What is a Purchase and Assumption?
A purchase and assumption is a transaction in which a healthy bank or thrift purchases assets and assumes liabilities from an unhealthy bank or thrift. Purchase and assumption (P&A) is the most common of three basic resolution methods used by the Federal Deposit Insurance Corporation (FDIC) to deal with failing banks. The other types of assistance given to failing banks are deposit payoffs and liquidation and open bank assistance transactions. There was also a Troubled Asset Relief Program (TARP) payment program launched in response to failing banks that were deemed "too big to fail" during the global financial crisis.
Understanding Purchase and Assumptions (P&A)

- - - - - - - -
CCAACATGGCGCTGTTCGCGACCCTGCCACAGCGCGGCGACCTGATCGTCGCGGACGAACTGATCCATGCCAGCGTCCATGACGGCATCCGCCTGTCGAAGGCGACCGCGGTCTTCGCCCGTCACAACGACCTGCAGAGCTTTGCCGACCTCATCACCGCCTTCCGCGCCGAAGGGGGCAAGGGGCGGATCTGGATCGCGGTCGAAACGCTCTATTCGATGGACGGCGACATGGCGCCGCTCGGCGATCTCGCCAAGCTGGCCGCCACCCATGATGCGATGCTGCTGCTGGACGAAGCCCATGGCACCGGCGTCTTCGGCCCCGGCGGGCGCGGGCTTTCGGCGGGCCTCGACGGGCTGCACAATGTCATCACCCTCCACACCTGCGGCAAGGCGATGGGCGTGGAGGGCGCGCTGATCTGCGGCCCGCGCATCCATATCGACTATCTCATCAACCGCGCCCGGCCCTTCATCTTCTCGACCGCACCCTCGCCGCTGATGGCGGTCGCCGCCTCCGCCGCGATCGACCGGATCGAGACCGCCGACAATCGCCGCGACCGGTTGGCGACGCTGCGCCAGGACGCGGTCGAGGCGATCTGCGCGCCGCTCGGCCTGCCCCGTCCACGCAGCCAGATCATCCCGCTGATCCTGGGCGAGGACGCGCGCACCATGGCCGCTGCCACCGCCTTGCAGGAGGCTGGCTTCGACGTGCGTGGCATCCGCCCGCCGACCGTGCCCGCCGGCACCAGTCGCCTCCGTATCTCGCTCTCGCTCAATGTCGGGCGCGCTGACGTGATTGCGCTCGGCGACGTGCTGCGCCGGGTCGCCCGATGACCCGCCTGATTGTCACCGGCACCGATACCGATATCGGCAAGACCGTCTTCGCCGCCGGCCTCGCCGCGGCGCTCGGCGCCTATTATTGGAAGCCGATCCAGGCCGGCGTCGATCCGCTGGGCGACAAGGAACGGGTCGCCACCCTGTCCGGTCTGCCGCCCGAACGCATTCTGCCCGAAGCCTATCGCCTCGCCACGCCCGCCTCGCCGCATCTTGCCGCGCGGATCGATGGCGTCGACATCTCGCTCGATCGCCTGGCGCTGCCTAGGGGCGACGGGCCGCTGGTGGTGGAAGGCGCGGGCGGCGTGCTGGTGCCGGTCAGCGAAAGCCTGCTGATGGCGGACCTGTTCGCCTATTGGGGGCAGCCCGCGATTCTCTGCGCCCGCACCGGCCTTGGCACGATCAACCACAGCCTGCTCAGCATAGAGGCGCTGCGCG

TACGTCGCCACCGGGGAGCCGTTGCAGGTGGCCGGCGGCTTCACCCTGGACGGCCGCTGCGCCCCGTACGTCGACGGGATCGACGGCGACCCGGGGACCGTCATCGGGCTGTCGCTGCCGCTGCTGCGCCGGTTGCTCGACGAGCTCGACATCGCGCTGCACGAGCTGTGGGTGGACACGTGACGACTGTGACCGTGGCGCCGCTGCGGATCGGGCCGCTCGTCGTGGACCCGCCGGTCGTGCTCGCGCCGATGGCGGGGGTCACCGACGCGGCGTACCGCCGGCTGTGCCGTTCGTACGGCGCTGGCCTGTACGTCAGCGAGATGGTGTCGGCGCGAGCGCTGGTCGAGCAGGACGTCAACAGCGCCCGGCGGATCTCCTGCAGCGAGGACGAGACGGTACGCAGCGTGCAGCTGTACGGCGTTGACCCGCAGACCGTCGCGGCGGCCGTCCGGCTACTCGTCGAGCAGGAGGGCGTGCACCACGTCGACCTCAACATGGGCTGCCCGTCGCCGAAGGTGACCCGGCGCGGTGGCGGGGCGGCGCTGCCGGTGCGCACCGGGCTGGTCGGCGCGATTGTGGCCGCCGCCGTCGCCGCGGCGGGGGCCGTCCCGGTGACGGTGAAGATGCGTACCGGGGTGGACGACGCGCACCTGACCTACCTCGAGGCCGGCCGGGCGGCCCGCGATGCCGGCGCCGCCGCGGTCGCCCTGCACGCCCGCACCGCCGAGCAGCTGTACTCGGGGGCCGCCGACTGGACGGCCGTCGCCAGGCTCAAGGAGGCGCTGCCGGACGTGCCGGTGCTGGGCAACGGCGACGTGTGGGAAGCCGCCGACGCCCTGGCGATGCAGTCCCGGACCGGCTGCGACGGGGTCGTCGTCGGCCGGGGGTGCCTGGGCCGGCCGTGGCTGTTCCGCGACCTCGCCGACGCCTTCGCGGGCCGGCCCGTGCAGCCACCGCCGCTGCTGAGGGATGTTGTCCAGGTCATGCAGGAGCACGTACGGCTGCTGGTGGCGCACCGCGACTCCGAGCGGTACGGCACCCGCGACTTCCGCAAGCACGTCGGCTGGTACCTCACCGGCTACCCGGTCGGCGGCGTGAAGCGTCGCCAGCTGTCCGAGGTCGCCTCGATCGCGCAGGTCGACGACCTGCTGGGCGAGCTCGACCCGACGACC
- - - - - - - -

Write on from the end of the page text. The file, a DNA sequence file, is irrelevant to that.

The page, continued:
Purchase and assumption is a broad category that includes more specialized types of purchase and assumption transactions, such as loss sharing and bridge banks. Bridge-bank transactions are considered better than deposit payoffs, but they involve more time, effort and responsibility from the SEC. In the late 1980s and early 1990s, the FDIC used bridge-bank transactions with banks such as Capital Bank & Trust Co., First Republic Bank, and First American Bank & Trust.
In a type of purchase and assumption called a whole-bank transaction, all of the failing bank's assets and liabilities are transferred to the acquiring bank. However, certain categories of assets are never or infrequently transferred in purchase and assumption transactions. The value of assets being purchased is determined by an FDIC asset evaluation.